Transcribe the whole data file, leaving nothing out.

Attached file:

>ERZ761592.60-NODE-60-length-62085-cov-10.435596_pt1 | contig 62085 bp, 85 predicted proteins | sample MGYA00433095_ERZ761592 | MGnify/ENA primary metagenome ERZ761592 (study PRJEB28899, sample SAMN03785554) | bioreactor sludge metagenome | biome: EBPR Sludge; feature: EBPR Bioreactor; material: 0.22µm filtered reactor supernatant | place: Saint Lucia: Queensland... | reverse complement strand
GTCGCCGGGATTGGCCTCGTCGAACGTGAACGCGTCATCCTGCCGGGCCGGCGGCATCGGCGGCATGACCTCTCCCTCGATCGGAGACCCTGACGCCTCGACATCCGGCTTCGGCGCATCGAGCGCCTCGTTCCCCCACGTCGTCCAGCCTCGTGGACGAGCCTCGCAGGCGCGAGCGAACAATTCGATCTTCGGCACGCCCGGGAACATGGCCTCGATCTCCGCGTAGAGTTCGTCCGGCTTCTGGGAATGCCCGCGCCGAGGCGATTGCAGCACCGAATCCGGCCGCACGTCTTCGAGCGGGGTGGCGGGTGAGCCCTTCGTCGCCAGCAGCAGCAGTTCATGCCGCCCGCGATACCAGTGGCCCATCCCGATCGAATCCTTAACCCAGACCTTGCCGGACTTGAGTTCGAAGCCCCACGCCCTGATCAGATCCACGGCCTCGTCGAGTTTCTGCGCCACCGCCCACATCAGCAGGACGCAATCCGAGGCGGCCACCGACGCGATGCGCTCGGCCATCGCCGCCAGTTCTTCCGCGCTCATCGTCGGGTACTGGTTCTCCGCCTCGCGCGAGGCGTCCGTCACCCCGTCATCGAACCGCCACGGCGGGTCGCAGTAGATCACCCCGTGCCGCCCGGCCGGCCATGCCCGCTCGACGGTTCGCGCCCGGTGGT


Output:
>ERZ761592.60-NODE-60-length-62085-cov-10.435596_pt1 | contig 62085 bp, 85 predicted proteins | sample MGYA00433095_ERZ761592 | MGnify/ENA primary metagenome ERZ761592 (study PRJEB28899, sample SAMN03785554) | bioreactor sludge metagenome | biome: EBPR Sludge; feature: EBPR Bioreactor; material: 0.22µm filtered reactor supernatant | place: Saint Lucia: Queensland... | reverse complement strand
GTCGCCGGGATTGGCCTCGTCGAACGTGAACGCGTCATCCTGCCGGGCCGGCGGCATCGGCGGCATGACCTCTCCCTCGATCGGAGACCCTGACGCCTCGACATCCGGCTTCGGCGCATCGAGCGCCTCGTTCCCCCACGTCGTCCAGCCTCGTGGACGAGCCTCGCAGGCGCGAGCGAACAATTCGATCTTCGGCACGCCCGGGAACATGGCCTCGATCTCCGCGTAGAGTTCGTCCGGCTTCTGGGAATGCCCGCGCCGAGGCGATTGCAGCACCGAATCCGGCCGCACGTCTTCGAGCGGGGTGGCGGGTGAGCCCTTCGTCGCCAGCAGCAGCAGTTCATGCCGCCCGCGATACCAGTGGCCCATCCCGATCGAATCCTTAACCCAGACCTTGCCGGACTTGAGTTCGAAGCCCCACGCCCTGATCAGATCCACGGCCTCGTCGAGTTTCTGCGCCACCGCCCACATCAGCAGGACGCAATCCGAGGCGGCCACCGACGCGATGCGCTCGGCCATCGCCGCCAGTTCTTCCGCGCTCATCGTCGGGTACTGGTTCTCCGCCTCGCGCGAGGCGTCCGTCACCCCGTCATCGAACCGCCACGGCGGGTCGCAGTAGATCACCCCGTGCCGCCCGGCCGGCCATGCCCGCTCGACGGTTCGCGCCCGGTGGT